WHAT FIRST ATTRACTED Linda Ronstadt to mariachi music (and her father and grandfather before her) is so obvious on "Canciones de mi Padre" ("Songs of my Father") that even those who've been cool to her in the past are likely to find much of this album compelling.

For if Ronstadt's voice doesn't impress you, even though its sheer power has never been better displayed on record, then chances are these haunting, graceful, passionate songs will.

The songs, all sung in Spanish and evocatively arranged by Ruben Fuentes, are diverse: Coridos (story songs), rancheras (cowboy songs), danza habernas (folk dances) and even a poetic Mexican salon piece are included. Ronstadt is at her best when the songs require an exuberant voice; happily, that's often the case, particularly on the rodeo song "La Charreada" and the dance tune "La Cigarra." Of the ballads, perhaps the most moving is "El Sol Que Tu Eres," a song of poverty and struggle adopted by Cesar Chavez's farm workers.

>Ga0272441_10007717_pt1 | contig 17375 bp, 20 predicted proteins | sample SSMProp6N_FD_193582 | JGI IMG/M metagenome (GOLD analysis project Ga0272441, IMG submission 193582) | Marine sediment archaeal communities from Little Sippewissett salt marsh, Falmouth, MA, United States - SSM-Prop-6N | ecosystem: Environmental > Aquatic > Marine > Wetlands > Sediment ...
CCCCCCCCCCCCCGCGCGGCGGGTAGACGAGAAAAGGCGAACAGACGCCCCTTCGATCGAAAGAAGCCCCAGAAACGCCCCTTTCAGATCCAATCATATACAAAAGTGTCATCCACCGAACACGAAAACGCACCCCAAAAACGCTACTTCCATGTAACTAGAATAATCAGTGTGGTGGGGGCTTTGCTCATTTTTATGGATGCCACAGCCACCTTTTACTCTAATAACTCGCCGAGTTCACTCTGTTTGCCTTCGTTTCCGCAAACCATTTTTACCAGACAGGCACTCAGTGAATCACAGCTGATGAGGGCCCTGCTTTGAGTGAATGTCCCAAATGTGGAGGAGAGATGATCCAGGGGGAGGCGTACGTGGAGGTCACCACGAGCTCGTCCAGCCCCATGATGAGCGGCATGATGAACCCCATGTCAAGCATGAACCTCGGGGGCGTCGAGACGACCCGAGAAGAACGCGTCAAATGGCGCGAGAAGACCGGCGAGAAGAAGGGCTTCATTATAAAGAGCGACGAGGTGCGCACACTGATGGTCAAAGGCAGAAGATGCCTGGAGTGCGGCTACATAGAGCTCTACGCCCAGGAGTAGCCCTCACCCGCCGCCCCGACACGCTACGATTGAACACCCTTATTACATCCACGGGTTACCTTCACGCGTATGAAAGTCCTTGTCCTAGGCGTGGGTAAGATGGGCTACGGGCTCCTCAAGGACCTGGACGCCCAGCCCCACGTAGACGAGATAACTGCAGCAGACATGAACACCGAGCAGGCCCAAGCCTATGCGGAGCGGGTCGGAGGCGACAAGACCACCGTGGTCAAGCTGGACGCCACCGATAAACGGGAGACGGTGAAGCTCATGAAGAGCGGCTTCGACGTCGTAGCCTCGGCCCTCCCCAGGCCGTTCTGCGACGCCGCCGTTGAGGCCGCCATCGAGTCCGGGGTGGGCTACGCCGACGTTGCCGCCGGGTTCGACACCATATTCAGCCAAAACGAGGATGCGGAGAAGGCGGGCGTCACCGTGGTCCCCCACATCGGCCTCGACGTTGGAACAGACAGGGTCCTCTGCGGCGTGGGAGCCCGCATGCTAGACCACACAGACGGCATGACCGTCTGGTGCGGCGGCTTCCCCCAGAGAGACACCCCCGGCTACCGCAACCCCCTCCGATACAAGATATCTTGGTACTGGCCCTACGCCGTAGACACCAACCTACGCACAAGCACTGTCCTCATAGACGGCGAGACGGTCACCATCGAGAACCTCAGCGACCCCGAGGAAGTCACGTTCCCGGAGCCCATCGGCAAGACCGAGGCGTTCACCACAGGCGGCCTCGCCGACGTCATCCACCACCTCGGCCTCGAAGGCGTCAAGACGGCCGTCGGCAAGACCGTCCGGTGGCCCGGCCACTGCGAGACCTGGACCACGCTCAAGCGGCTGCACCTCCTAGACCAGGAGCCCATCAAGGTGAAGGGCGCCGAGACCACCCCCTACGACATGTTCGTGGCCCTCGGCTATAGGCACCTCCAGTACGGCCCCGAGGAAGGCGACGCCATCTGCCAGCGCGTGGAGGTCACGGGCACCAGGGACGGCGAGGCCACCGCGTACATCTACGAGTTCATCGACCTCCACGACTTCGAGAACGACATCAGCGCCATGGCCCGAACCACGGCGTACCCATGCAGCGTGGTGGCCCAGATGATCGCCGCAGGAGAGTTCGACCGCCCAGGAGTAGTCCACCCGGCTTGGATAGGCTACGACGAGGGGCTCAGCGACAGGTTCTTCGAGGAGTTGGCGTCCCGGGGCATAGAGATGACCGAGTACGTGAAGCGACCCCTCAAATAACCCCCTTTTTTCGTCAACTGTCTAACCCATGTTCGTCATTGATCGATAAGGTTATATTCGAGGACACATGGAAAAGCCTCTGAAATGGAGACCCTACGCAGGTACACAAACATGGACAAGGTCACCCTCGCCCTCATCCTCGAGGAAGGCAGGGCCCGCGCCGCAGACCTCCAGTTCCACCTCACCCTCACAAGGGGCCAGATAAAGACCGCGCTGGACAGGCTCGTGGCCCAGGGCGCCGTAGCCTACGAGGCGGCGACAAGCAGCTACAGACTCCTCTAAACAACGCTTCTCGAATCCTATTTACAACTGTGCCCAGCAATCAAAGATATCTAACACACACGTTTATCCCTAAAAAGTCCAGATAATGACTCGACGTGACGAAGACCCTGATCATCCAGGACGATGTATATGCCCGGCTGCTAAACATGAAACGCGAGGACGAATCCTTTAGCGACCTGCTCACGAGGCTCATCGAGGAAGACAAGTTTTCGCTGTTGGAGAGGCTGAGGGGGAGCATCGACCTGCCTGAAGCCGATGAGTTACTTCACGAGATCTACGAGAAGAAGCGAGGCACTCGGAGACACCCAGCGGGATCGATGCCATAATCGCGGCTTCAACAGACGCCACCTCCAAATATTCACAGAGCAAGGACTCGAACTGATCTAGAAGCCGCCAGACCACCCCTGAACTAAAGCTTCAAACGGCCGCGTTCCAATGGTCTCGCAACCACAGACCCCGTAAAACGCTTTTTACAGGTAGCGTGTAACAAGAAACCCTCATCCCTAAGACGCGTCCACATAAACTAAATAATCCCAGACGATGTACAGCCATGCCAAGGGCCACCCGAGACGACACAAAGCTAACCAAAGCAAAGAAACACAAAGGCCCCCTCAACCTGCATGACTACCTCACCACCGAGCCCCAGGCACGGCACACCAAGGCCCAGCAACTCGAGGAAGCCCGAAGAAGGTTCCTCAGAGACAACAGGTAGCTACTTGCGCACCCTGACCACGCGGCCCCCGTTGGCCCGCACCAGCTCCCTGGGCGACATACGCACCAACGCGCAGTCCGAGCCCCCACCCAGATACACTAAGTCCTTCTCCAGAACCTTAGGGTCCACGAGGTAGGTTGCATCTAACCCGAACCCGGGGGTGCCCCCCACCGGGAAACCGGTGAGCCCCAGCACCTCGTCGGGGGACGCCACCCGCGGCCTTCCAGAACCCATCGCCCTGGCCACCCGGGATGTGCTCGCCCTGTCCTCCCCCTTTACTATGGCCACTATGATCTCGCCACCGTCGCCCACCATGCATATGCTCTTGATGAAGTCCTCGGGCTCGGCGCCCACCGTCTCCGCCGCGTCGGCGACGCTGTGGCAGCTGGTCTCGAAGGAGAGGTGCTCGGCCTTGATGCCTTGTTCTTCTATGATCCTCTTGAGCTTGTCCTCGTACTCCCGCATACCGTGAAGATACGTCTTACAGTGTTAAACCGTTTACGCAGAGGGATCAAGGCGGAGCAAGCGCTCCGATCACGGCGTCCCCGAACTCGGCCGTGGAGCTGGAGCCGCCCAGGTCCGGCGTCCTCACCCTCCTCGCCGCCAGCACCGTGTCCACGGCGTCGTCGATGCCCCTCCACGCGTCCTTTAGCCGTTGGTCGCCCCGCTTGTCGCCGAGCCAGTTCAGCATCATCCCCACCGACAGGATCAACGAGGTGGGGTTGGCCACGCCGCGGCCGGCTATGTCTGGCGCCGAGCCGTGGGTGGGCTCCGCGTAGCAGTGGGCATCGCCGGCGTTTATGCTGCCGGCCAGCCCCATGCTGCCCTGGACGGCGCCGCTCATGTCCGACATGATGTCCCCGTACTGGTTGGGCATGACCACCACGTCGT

To her credit, Ronstadt doesn't pass off her interpretations as definitive. To the contrary, the liner notes, which include English translations, describe the history of the music and make numerous references to other artists and recordings. As Ronstadt learned from her father, mariachi music is definitely an enthusiasm worth sharing.

LINDA RONSTADT --

"Canciones de mi Padre" (Asylum 60765-1). Appearing Friday and Saturday at the Warner.